• When we got done with that presentation I think the board has already made up its mind. You better make sure you understand the statutes on making up your mind prior to getting public input. This is the biggest NIA in the area and no one bothered to talk to them. Why was that not done? You talked about collaboration but you didn’t do it.

• This school serves a big need for these kids. Can walk to school. Test scores are going up. Why shut down a school that is improving? Because they can progress faster. Research shows PreK-8 programs help improve results. I don’t think it will change things.

• Need more support, experienced @ Ross to be able to understand community resources

• Experienced counselors need to come to Ross

• At-Risk students thrive off relationships

• Keep the community involved in schools, so families can feel secure and have relationships.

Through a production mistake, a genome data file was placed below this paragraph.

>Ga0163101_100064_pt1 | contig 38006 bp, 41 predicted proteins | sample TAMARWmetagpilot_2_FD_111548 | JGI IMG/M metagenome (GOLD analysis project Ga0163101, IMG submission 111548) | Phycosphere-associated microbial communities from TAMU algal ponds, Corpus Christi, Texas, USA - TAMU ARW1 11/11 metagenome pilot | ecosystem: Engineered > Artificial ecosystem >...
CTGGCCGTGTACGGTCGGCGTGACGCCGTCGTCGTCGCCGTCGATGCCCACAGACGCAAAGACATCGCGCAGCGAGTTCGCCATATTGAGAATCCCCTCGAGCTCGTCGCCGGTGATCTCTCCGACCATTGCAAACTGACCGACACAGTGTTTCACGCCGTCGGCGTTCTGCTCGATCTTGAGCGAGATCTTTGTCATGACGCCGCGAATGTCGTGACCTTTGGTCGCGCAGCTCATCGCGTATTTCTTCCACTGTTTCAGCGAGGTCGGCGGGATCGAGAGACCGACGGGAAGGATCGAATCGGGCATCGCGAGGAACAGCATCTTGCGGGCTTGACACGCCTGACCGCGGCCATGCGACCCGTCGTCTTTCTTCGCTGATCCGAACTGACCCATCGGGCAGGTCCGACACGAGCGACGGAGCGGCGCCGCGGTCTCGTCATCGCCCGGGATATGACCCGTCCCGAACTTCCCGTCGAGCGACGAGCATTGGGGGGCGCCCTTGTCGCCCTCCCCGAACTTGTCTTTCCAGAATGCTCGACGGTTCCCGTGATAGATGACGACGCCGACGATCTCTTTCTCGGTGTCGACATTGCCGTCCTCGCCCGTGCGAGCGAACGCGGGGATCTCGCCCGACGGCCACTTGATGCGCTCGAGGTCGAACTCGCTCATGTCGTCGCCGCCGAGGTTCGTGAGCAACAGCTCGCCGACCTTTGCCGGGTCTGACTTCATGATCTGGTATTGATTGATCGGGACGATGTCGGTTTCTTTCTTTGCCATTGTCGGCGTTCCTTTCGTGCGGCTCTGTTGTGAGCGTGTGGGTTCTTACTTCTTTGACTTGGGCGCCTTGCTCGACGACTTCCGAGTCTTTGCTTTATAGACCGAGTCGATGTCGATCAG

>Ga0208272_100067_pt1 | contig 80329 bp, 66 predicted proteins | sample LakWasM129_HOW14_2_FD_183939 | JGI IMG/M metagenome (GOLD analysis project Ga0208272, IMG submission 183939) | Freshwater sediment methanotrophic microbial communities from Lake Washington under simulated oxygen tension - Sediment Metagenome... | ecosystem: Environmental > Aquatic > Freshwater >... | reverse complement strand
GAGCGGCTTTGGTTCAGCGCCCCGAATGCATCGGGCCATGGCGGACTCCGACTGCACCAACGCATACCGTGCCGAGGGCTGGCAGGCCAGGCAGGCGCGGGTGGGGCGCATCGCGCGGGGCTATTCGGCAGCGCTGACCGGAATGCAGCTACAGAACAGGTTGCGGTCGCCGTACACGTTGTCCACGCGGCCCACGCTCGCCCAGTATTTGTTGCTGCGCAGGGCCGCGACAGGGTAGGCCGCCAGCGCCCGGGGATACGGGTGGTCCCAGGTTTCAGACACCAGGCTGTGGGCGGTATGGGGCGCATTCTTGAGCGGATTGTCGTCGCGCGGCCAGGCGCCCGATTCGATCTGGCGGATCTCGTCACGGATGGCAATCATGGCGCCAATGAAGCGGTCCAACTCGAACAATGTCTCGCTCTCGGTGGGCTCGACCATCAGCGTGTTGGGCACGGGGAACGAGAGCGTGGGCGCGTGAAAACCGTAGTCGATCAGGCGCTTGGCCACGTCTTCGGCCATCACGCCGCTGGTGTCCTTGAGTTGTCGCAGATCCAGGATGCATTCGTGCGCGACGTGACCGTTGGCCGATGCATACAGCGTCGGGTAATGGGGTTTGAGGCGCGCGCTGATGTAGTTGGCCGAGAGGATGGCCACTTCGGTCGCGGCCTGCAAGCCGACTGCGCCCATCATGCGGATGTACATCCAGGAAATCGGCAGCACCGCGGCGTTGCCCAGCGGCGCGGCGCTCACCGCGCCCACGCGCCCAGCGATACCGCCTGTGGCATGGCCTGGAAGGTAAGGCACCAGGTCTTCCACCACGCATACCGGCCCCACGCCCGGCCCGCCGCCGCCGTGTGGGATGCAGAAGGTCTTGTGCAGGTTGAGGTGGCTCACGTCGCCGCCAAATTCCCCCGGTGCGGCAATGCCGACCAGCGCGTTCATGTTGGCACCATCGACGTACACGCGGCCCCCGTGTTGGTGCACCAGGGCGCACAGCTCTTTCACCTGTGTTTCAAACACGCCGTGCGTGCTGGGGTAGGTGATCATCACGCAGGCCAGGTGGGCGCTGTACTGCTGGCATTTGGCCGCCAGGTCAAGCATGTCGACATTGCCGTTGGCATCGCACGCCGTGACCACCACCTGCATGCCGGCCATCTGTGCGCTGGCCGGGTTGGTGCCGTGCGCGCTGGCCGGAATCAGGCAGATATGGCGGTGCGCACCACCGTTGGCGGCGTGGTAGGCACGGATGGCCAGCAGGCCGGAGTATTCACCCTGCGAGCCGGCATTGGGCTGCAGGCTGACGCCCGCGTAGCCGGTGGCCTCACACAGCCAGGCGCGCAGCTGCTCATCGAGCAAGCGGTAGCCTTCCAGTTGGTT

• Community in Schools – transition with students

• Say we put dollars into school, but taking staff away at Avondale East

• Need teachers working with At-Risk students as students transition to Ross

• IEP Students without support at Avondale East (now moving –transition to Ross)
Make sure support is available for IEP’s.

• Administrator Staffing…consideration
• Reasons why USD501 is choosing to close this school?

• Children will fall through the performance cracks.

• Economically challenged families will be those most impacted by this closure.

• Use the school for before and after school programs, parent engagement programs, summer programs, child care, recreation center type activities. Focus on low income families and “this” neighborhood (community/recreation center concept). Use of the building by Topeka Police department; expansion of the Parents as Teachers program(s) into this building.